A Medicare experiment is facing possible shutdown, despite its proven effectiveness. The secret? It's nurses making frequent house calls to those with chronic diseases:
"But Health Quality Partners, with its emphasis on continuous nurse-to-patient contact, did work. Of the 15 programs, four improved patient outcomes without increasing costs. Only HQP improved patient outcomes while cutting costs. So Medicare extended it again and again — now it’s the only program still running under the demo. But Medicare has notified Coburn that it intends to end HQP’s funding in June.
"Medicare’s official explanation is carefully bureaucratic. 'The authority that CMS had to conduct this specific demonstration, which predated the health care law, did not allow us to make the program permanent and limited our ability to expand it further,' says Emma Sandoe, a spokeswoman for the Centers on Medicare and Medicaid Services. 'As we design new models and demonstrations, we are integrating lessons from this experience into those designs.'"
PUBLISHED: April 28, 2013
LENGTH: 17 minutes (4336 words)
The presidential bully pulpit isn't as effective as one would think. Evidence shows that the louder a president speaks to support an issue or bill, the more committed the opposing party will be to ensure that it won't pass:
"To test her theory, she created a database of eighty-six hundred Senate votes between 1981 and 2004. She found that a President’s powers of persuasion were strong, but only within his own party. Nearly four thousand of the votes were of the mission-to-Mars variety—they should have found support among both Democrats and Republicans. Absent a President’s involvement, these votes fell along party lines just a third of the time, but when a President took a stand that number rose to more than half. The same thing happened with votes on more partisan issues, such as bills that raised taxes; they typically split along party lines, but when a President intervened the divide was even sharper."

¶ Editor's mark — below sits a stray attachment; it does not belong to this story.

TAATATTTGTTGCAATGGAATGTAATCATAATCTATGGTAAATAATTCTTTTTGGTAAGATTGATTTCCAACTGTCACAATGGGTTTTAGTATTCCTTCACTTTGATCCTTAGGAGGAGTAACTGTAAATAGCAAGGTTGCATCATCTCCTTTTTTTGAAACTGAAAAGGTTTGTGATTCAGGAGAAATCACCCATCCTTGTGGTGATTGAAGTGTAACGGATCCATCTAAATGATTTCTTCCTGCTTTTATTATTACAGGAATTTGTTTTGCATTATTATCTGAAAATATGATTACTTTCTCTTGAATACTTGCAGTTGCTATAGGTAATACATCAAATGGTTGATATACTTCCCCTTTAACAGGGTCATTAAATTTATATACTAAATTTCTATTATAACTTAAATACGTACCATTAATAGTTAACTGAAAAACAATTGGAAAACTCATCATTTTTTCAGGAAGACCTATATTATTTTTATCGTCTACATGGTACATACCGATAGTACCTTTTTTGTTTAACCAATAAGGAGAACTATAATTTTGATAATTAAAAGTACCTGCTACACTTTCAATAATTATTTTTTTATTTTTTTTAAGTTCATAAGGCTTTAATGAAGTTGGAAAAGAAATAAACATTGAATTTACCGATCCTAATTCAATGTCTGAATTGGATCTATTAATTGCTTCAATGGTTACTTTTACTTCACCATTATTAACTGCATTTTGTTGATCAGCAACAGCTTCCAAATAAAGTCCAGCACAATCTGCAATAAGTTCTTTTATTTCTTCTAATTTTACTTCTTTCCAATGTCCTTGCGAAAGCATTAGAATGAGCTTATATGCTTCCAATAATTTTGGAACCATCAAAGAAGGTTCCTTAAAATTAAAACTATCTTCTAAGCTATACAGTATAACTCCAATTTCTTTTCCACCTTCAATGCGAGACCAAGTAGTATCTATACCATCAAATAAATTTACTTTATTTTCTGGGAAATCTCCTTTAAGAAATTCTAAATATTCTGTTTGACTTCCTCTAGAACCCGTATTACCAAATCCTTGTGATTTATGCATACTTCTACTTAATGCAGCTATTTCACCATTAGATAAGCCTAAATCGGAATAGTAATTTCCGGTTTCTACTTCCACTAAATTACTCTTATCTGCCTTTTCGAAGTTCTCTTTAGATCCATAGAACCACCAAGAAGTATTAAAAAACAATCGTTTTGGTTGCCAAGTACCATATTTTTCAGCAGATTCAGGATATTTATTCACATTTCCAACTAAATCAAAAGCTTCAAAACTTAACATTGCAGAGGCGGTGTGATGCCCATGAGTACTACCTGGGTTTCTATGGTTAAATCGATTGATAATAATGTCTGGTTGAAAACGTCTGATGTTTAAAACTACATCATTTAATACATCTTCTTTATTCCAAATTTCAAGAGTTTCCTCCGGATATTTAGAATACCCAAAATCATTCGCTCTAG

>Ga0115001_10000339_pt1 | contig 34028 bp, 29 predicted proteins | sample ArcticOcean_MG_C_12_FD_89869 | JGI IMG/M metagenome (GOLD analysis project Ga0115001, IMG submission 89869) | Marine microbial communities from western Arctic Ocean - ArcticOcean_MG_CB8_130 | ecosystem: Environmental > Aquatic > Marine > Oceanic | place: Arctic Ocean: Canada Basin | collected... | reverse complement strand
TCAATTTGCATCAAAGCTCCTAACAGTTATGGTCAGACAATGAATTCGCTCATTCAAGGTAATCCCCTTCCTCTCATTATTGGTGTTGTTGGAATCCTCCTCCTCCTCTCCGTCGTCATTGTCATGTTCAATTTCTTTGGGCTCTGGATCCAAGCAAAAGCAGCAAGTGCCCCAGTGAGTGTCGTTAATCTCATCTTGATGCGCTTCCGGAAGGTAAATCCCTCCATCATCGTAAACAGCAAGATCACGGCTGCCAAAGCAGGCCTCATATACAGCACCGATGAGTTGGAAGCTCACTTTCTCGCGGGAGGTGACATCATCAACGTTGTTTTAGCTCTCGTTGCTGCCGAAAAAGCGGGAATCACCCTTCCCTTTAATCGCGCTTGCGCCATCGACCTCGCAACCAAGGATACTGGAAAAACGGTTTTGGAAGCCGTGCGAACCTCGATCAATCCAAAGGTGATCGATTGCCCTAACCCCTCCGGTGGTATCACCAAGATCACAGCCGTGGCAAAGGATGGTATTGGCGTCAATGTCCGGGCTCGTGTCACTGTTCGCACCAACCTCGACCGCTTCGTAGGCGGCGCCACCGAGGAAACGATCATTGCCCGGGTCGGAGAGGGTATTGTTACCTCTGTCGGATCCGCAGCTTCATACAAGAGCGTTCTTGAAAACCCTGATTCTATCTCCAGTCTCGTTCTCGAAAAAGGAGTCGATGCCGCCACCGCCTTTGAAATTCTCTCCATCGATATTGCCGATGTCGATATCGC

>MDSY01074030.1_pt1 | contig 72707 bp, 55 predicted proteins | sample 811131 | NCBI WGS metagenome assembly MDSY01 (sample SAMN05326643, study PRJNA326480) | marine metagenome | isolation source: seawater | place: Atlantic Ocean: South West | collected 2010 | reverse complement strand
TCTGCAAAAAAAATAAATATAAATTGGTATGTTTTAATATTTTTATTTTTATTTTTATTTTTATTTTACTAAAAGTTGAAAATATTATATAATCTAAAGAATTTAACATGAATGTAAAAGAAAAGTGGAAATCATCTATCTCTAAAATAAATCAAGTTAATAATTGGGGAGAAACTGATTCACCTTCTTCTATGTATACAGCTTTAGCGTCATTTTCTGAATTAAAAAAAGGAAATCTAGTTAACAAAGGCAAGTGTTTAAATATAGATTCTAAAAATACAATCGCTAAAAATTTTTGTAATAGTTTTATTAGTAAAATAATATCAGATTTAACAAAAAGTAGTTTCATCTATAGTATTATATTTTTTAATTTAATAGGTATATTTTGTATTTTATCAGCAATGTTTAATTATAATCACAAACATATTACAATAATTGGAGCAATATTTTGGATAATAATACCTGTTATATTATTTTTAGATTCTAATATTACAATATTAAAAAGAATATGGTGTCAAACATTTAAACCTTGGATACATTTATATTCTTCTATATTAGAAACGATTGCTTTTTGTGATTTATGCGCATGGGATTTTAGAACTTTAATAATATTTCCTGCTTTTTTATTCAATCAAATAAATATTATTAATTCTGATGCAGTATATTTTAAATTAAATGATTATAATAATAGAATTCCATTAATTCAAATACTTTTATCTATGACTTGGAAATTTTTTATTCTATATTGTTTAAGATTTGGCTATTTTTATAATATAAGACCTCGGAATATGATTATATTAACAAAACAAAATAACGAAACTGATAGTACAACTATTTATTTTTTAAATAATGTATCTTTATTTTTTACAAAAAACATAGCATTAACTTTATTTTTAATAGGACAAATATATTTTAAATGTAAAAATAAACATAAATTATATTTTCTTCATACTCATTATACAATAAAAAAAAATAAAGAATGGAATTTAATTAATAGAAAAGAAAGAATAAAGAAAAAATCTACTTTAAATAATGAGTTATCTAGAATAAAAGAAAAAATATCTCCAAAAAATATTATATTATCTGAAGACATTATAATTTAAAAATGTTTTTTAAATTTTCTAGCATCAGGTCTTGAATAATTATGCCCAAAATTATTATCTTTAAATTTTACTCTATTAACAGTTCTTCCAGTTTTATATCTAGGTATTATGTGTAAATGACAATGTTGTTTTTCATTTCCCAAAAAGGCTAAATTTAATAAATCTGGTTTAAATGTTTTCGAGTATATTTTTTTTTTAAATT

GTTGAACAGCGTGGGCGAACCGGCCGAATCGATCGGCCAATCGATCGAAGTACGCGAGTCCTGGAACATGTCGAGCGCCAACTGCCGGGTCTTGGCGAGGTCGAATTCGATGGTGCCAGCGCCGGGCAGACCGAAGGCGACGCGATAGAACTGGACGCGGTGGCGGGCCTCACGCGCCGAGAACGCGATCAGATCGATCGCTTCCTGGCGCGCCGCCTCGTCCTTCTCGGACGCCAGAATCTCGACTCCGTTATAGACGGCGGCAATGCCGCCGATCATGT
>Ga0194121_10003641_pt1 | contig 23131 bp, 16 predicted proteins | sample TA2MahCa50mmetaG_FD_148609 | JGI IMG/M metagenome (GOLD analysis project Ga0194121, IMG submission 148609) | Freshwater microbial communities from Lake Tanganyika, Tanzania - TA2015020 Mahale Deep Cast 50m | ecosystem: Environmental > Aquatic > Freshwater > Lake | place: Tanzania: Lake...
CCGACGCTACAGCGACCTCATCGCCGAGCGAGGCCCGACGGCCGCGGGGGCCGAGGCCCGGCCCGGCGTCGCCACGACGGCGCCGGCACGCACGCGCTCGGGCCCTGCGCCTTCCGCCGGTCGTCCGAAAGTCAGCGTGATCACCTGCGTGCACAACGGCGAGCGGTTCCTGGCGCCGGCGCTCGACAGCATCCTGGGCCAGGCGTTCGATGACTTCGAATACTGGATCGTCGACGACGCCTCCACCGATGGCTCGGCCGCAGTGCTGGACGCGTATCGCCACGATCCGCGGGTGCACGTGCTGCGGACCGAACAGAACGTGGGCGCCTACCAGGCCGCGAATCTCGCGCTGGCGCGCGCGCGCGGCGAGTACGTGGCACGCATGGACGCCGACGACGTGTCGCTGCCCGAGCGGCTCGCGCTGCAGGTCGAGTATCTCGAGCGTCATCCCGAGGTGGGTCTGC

PUBLISHED: March 12, 2012
LENGTH: 16 minutes (4076 words)
Indeed, the greatest confidence man of the last few years, at least going by Suskind’s definition, was not Larry Summers or Timothy Geithner, but Barack Obama. Being a confidence man is almost in the job description of the insurgent presidential candidate. Having not been president before, you must, by definition, ask the American people for a trust you have not earned.
PUBLISHED: Nov. 24, 2011
LENGTH: 18 minutes (4573 words)
If You Did, You Might Just Want Real Reform
PUBLISHED: Sept. 20, 2009
LENGTH: 5 minutes (1448 words)